A Force So Swift: Mao, Truman, and the Birth of Modern China, 1949
“a crisply written, compelling narrative that highlights the roles of key U.S. policymakers such as Dean Acheson, George Marshall, Louis Johnson, and George Kennan.”
Statesmen are rightly judged by the consequences of their policies; results, not intentions, matter most. Historians commonly rank Harry Truman as one of our near great presidents, citing the Truman Doctrine, Marshall Plan, Berlin Airlift, and the formation of NATO.
Truman’s successes in Europe, however, should not overshadow his failures in Asia. On Truman’s watch, China was conquered by Mao Zedong’s communist forces; Mao’s China became an ally of our principal adversary, Stalin’s Soviet Union; China and Soviet Russia backed North Korea’s invasion of South Korea; and communist forces in Southeast Asia began their long struggle to conquer Indochina.
As Kevin Peraino, a veteran foreign correspondent and Newsweek bureau chief, points out in A Force So Swift (now out in paperback), the key event in the immediate post-World War II world was Mao’s victory in China in 1949. It “provoked a reaction across the Pacific; by the end of the year, the United States had extended its policy of containing Communism, once limited primarily to Europe, to Asia as well.”
Though Peraino does not mention it, Mao’s victory over Nationalist forces and the subsequent formation of the Sino-Soviet bloc presented the U.S. and its allies with Sir Halford Mackinder’s geopolitical nightmare: a hostile alliance of powers in control of the Eurasian landmass.
Peraino’s approach to the pivotal year of 1949 is to chronicle the key events in China and describe the American responses to those events. It is a crisply written, compelling narrative that highlights the roles of key U.S. policymakers such as Dean Acheson, George Marshall, Louis Johnson, and George Kennan.
The Truman administration, Peraino notes, tried to avoid taking sides in China’s civil war and eventually cut off aid to the Nationalist government led by Chiang Kai-shek, its wartime ally. Truman and Acheson accepted the inevitability of Mao’s victory. Peraino, like most historians of the period, accepts the conventional view that nothing the U.S. could have done would have stopped the communists from gaining power.
That conventional view, however, has come under attack by Michael J. Green, a former NSC staffer and Asia scholar at the Center for Strategic and International Studies. In his book By More than Providence: Grand Strategy and American Power in the Asia-Pacific Since 1783, Green claims that the “Communist victory . . . was far from secure, and its margin of victory in the civil war was thinner than it might appear to have been.” Continued American aid to the Nationalists, Green believes, might have produced a stalemate.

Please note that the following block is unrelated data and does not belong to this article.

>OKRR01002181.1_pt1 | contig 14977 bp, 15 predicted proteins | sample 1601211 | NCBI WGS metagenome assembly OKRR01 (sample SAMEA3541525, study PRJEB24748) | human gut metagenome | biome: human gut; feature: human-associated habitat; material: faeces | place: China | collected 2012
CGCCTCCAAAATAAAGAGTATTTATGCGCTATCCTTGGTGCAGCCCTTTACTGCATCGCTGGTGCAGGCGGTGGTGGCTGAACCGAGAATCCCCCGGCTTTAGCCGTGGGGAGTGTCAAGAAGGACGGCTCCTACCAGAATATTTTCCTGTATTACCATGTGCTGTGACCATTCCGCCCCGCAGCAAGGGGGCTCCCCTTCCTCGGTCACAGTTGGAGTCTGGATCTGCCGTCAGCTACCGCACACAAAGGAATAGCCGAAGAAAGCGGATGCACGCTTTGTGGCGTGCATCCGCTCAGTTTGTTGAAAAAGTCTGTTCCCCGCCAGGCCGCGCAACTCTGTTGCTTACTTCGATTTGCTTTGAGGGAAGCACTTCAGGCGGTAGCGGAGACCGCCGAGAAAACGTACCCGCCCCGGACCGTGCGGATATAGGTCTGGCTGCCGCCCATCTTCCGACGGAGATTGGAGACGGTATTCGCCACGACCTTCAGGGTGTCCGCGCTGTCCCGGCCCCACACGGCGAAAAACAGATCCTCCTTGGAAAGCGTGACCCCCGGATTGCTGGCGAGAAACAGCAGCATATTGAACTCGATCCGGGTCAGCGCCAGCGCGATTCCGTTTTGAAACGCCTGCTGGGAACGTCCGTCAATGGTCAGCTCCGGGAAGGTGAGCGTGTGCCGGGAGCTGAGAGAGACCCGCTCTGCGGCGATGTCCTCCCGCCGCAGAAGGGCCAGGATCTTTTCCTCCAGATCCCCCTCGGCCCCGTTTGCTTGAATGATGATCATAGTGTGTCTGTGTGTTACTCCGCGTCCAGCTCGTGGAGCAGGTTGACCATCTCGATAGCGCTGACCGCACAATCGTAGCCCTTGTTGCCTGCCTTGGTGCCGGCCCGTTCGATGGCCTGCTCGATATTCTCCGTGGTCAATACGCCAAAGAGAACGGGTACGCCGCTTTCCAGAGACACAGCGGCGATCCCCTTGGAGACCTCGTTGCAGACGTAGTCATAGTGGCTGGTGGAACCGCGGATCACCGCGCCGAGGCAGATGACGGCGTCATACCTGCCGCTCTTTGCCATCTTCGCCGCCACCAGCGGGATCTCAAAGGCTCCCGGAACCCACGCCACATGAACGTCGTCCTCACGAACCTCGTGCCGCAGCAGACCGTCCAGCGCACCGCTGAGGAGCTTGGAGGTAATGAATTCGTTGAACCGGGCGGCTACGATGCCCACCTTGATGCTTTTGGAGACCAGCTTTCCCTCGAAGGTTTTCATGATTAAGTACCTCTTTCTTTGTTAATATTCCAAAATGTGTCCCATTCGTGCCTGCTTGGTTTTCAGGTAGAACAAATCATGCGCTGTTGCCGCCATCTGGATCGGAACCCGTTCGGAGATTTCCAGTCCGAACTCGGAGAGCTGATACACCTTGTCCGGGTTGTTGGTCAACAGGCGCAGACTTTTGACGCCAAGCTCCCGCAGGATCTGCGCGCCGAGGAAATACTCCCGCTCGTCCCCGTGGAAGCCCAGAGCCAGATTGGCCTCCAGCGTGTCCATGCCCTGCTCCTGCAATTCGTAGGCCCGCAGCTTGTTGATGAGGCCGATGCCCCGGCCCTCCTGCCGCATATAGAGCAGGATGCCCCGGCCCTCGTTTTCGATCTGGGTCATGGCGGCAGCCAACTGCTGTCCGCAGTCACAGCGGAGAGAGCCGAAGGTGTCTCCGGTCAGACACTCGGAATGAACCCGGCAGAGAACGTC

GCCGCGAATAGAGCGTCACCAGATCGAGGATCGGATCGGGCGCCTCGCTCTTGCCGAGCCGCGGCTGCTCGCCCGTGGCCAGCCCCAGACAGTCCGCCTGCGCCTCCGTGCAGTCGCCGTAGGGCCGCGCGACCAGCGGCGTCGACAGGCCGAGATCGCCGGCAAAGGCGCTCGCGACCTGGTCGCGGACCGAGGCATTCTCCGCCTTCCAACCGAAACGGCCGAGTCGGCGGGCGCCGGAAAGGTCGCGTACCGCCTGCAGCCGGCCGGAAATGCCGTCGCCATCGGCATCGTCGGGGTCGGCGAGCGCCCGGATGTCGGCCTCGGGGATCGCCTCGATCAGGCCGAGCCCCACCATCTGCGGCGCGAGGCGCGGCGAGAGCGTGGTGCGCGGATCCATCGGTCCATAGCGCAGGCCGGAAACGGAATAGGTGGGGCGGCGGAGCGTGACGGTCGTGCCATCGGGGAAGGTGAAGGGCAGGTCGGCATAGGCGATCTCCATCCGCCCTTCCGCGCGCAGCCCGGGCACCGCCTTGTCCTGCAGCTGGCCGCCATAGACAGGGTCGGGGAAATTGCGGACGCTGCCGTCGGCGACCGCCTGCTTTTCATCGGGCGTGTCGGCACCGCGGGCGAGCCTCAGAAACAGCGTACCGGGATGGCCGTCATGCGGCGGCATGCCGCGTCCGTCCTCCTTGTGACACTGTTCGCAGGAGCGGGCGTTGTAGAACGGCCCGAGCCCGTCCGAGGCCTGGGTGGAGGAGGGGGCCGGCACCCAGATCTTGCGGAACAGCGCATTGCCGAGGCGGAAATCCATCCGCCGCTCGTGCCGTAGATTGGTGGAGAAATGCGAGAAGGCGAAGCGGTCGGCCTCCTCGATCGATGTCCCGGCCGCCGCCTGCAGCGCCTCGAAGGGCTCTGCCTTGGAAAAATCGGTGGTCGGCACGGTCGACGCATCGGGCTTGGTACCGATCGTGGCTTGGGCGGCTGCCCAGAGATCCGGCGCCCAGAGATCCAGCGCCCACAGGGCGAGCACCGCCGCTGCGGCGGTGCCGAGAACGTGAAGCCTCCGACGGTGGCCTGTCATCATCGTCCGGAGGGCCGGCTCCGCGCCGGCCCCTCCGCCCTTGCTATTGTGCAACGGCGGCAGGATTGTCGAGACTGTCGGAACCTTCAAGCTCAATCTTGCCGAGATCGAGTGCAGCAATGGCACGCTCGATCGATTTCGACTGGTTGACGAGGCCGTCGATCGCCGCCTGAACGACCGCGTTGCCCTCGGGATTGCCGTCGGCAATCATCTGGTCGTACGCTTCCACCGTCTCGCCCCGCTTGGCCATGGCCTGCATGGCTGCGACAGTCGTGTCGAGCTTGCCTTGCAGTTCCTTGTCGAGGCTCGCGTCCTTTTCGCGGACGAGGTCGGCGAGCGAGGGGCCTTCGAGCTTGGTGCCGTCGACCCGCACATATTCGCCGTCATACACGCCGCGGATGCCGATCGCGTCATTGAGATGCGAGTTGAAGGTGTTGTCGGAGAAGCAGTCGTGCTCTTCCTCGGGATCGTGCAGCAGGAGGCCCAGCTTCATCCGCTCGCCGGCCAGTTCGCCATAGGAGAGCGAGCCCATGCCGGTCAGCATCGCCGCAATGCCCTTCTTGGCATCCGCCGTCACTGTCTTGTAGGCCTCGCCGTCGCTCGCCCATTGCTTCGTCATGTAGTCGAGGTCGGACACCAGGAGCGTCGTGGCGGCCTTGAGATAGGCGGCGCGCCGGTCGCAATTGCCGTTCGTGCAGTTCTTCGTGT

Peraino notes that the debate over U.S. China policy was fierce and unforgiving, and would ultimately lead to the domestic political controversy over “who lost China.” Peraino alludes to, but skips over, that debate.
Though he mentions the evidence of communist infiltration of the British government (Philby, Blunt, Maclean, and Burgess), he shies away from discussing the evidence of communist infiltration of the U.S. government during and after the war, other than a brief reference to the Hiss case and noting Republican attacks on Truman “for doing too little to unearth Communist moles at home.”
As Mao’s forces gained the upper hand in the war, pro-Chiang U.S. congressmen and senators, including Walter Judd from Minnesota (an old Truman friend) and the young John F. Kennedy from Massachusetts, urged on by the brilliant and enchanting Madame Chiang Kai-shek, attacked Truman for abandoning the Nationalists. Kennedy remarked: “Our policy in China has reaped the whirlwind . . . What our young men had saved our diplomats and our president have frittered away.”
Truman and Acheson responded to congressional attacks with the China White Paper, which, the author notes, blamed Chiang for the loss of China and absolved American policymakers of any policy mistakes. Some in the administration hoped that abandoning Chiang would wean Mao from his Soviet ally, but as Peraino writes, “[t]he Truman Administration’s assault on Chiang did nothing to win Mao’s goodwill.”
When Chiang fled to the island of Taiwan, Acheson urged Truman to forego supplying him with military assistance because in Acheson’s view Taiwan was of little or no strategic importance—a view ridiculed by General Douglas MacArthur and others.
Acheson more famously announced in early 1950 that the Korean peninsula, too, was outside of America’s defense perimeter in Asia—a policy misjudgment that would cost over two and a half million lives, including almost 37,000 American dead.
Yet, notes Peraino, Acheson favored sending assistance to non-communist forces in Southeast Asia, thereby beginning America’s lengthy and tragic involvement in Indochina, which cost even more lives.
Despite this record of failure in Asia, Peraino sympathizes with Acheson and Truman. He admires Acheson’s unsentimental and realist approach to global politics. He praises Truman for his courage and idealism. He even credits the Truman administration for “pointing the way” to the successful Nixon-Kissinger opening to China in the early 1970s.
In the end, however, Peraino is too honest a chronicler to completely absolve Truman and Acheson for their policy debacles in Asia and the disastrous legacy of the events of 1949. China is the principal challenger to the U.S.-led world order in the 21st century. North Korea threatens the world with nuclear weapons. Taiwan remains a flashpoint for conflict. “[T]he quarrels of 1949,” Peraino concludes, “endure.”